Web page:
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“ Happy? my tenants breaking on my hand; Until the Sultaun strain'd his princely throttle, Unstock'd my pastures, and untilld my land;
And bollo'd.-“ Ma'am that is not what I ail. Sugar and rum a drug, and mice and moths Pray, are you happy, ma'am, in this snug glen!"The sole consumers of my good broadcloths “ Happy?” said Peg; “ What for d've want to Happy ?Why, cursed war and racking tax
ken? Have left us scarcely raiment to our backs.”
Besides, just think upon this by-gane year, “ In that case, signior, I may take my leave;
Grain wadna pay the yoking of the pleugh.”— I came to ask a favour—but I grieve”
“ What say you to the present ?”-“ Meal's sae “ Favour ?” said John, and eyed the Sultaun liard,
dear, “ It's my belief you come to break the yard !
To mak'their brose my bairns have scarce aneugh."But, stay, you look like some poor foreign sinner, “ The devil take the shirt,” said Solimaun, Take that to buy yourself a shirt and dinner.” “ I think my quest will end as it began.With that he chuck'd a guinea at his head;
Farewell, ma'am; nay, no ceremony, I beg"But, with due dignity, the Sultaun said,
“ Ye'll no be for the linen then !” said Peg. “ Permit me, sir, your bounty to decline; A shirt indeed I seek, but none of thine.
XX. Signior, I kiss your hands, so fare you well.” Now, for the land of verdant Erin, “ Kiss and be d-d," quoth John," and go to hell!” The Sultaun's royal bark is steering,
The Emerald Isle, where honest Paddy dwells, XVII.
The cousin of John Bull, as story tells. Next door to John there dwelt his sister Peg, For a long space had John, with words of thunder, Once a wild lass as ever shook a leg
Hard looks, and harder knocks, kept Paddy under, When the blitbe bagpipe blew-but, soberer now, Till the poor lad, like boy that's flogg'd unduiy, She doucely span her flax and milk'd her cow. Had gotten somewhat restive and unruly. And whereas erst she was a needy slattern,
Hard was his lot and lodging, you'll allow, Nor now of wealth or cleanliness a pattern,
A wigwam that would hardly serve a sow;
His garment was a top-coat, and an old one,
But still for fun or frolic, and all that,
In the round world was not the match of Pat. The sole remembrance of her warlike joys Was in old songs she sang to please her boys.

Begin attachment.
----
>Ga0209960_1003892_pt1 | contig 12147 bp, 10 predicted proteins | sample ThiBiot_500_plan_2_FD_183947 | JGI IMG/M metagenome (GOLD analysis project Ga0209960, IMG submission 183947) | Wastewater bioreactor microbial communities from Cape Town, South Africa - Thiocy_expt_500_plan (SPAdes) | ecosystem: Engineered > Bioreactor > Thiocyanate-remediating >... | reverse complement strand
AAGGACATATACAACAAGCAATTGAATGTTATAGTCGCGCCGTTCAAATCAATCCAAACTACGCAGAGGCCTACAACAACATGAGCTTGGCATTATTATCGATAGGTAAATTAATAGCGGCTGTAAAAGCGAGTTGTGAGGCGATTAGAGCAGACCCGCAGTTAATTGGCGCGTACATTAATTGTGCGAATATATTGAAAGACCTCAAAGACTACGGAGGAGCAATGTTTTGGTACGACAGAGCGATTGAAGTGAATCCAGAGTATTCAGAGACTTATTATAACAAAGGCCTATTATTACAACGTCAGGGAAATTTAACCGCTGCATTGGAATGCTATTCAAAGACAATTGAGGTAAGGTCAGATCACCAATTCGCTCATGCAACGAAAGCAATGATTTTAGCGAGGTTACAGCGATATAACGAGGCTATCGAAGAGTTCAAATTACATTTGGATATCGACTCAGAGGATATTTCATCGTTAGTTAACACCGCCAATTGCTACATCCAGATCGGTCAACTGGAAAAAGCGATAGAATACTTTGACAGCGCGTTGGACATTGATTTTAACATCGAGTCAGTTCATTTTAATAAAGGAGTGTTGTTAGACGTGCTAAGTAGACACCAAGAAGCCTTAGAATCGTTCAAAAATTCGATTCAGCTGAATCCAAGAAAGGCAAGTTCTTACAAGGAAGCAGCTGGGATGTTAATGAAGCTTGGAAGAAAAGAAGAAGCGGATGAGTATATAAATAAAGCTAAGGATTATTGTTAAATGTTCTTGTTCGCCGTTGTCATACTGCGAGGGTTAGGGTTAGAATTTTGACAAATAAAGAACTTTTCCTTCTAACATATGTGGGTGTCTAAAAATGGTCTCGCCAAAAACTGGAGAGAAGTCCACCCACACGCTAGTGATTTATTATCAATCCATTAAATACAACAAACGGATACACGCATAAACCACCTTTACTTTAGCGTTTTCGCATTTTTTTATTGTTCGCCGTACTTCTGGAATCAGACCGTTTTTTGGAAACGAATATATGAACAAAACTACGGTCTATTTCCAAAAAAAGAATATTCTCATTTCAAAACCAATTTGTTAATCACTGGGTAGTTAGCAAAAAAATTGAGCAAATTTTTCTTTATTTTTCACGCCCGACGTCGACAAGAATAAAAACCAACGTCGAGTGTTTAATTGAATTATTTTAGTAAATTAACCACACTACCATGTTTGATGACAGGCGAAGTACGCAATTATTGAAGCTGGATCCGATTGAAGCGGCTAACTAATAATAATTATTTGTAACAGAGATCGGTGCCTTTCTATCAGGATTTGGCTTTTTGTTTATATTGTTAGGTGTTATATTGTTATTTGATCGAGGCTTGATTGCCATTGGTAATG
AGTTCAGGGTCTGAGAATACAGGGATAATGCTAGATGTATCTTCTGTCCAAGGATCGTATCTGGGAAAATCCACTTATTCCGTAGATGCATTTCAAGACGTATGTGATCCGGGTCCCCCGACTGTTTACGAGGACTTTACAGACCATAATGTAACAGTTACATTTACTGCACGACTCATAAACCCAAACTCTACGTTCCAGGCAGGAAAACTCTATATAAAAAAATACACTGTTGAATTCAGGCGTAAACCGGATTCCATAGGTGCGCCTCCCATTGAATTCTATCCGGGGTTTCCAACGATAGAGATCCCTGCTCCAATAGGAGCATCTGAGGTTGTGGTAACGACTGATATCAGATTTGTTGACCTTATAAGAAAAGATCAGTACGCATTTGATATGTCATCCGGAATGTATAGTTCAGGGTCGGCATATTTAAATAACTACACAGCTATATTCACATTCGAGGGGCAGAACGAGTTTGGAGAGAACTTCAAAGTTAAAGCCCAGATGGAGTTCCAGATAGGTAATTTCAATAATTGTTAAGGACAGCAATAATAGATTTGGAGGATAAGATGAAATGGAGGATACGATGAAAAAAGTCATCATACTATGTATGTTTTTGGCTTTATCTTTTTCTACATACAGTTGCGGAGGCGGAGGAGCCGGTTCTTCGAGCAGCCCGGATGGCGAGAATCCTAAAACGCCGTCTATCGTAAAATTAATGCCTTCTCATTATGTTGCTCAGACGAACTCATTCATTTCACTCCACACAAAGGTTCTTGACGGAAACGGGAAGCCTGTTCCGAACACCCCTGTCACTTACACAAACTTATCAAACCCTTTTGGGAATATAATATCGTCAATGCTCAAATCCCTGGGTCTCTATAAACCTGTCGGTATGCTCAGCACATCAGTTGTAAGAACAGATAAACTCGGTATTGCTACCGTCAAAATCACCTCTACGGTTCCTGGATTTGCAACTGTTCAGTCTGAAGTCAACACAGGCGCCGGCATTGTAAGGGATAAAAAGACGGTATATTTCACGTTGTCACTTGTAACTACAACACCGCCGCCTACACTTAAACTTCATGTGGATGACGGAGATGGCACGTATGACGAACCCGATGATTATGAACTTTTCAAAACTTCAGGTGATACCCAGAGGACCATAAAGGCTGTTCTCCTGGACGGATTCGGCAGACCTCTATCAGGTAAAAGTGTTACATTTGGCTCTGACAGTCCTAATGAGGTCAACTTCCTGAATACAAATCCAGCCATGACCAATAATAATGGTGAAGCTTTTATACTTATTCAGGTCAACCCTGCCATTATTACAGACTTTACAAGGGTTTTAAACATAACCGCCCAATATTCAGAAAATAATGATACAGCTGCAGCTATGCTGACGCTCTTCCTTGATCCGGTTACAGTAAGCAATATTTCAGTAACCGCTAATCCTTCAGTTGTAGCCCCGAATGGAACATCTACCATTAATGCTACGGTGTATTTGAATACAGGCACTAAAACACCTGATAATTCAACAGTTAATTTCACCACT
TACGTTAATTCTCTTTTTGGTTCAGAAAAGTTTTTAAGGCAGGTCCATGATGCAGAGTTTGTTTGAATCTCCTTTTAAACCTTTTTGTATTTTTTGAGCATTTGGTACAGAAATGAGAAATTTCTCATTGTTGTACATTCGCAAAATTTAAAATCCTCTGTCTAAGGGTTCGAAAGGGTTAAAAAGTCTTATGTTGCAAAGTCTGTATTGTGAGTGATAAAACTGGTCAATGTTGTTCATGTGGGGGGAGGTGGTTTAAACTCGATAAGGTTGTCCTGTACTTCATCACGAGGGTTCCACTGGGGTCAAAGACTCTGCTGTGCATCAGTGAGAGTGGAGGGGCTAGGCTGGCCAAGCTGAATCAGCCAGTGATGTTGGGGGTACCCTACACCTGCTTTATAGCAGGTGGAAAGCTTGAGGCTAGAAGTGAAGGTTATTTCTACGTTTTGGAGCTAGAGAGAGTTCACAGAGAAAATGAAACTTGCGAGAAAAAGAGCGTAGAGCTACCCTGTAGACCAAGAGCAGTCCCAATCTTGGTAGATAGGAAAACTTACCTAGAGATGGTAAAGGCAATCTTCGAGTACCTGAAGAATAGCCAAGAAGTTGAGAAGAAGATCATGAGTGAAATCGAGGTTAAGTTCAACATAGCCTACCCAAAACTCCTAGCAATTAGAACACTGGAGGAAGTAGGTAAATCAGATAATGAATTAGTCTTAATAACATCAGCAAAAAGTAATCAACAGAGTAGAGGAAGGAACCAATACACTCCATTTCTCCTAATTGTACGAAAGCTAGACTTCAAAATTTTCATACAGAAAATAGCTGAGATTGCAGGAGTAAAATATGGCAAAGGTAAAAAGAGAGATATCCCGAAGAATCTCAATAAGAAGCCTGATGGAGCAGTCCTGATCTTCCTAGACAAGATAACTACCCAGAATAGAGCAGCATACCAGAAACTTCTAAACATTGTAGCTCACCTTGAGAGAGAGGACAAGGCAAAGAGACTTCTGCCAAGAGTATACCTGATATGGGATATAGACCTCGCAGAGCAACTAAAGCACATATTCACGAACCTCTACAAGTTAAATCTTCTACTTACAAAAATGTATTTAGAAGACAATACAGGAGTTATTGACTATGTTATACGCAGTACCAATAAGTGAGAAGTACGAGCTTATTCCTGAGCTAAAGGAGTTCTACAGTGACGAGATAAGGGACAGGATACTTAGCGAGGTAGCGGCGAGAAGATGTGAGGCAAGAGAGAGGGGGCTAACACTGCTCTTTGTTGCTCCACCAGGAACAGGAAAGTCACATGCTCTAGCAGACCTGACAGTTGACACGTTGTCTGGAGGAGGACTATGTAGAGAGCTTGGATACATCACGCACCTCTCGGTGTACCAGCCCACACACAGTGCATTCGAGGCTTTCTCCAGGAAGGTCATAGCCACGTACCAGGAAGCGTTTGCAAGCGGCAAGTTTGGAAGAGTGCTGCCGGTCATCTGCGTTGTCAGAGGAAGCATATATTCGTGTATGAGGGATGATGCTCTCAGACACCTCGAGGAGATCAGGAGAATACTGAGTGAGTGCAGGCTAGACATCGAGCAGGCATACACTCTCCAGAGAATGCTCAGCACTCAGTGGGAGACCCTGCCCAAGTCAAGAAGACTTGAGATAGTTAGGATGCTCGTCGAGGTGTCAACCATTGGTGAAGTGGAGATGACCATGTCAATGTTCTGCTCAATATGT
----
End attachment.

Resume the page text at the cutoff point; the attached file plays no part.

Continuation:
XXI John Bull, wliom, in their years of early strife,
The Sultaun saw him on a holiday, She wont to lead a cat-and-doggish life,
Which is with Paddy still a jolly day: Now found the woman, as he said, a neighbour, When mass is ended, and his load of sins Who look’d to the main chance, declined no labour, Confess'd, and Mother Church bath from her Loved a long grace, and spoke a northern jargon,
binns And was d-d close in making of a bargain.
Dealt forth a bonus of imputed merit,
Then is Pat's time for fancy, whim, and spirit! XVIII.
To jest, to sing, to caper fair and free, The Sultaun enter'd, and he made his leg,
And dance as light as leaf upon the tree. And with decorum curtsy'd sister Peg;
“ By Mahomet," said Sultaun Solimaun, (She loved a book, and knew a thing or two,
“ That ragged fellow is our very man!
But, will he nill he, let me have his shirt.”—
But the odds that foil'd Hercules foild Paddy Were there nae speerings of our Mungo Park
Whack; Ye'll be the gentleman that wants the sark? They seized, and they floor'd, and they stripp'd himIf ye wad buy a web o' auld wife's spinnin',
Alack ! I'll warrant ye it's a weel-wearing linen.”
Up-bubboo! Paddy had not a shirt to his
back !!! XIX.
And the King, disappointed, with sorrow and Then up got Peg, and round the house 'gan scuttle
shame, In search of goods lier customer to nail,
Went back to Serendib as sad as he cainc.
Here, then, adieu ! while yet some well-graced parts Mr. Kemble's Farewell address, May fix an ancient favourite in your hearts,
Not quite to be forgotten, even when
You look on better actors, younger men :
Of old remembrance, how shall mine forget,
O, how forget how oft I hither came
How oft around your circle this weak hand
Till the full burst of inspiration came, Disdains the ease his generous lord assigns,
And I have felt, and you have fann'd the flame! And longs to rush on the embattled lines,
By mem'ry treasured, while her reign endures, So I, your plaudits ringing on mine ear,
Those hours must live-and all their charms are yours. Can scarce sustain to think our parting near; To think my scenic hour for ever past,
O favour'd Land! renown'd for arts and arms, And that these valued plaudits are my last.
For manly talent, and for female charms, Why should we part, while still some powers remain, Could this full bosom prompt the sinking line, That in your service strive not yet in vain ?
What fervent benedictions now were thine! Cannot high zeal the strength of youth supply,
But my last part is play'd, my knell is rung, And sense of duty fire the fading eye;
When e'en your praise falls faltering from my tongue; And all the wrongs of age remain subdued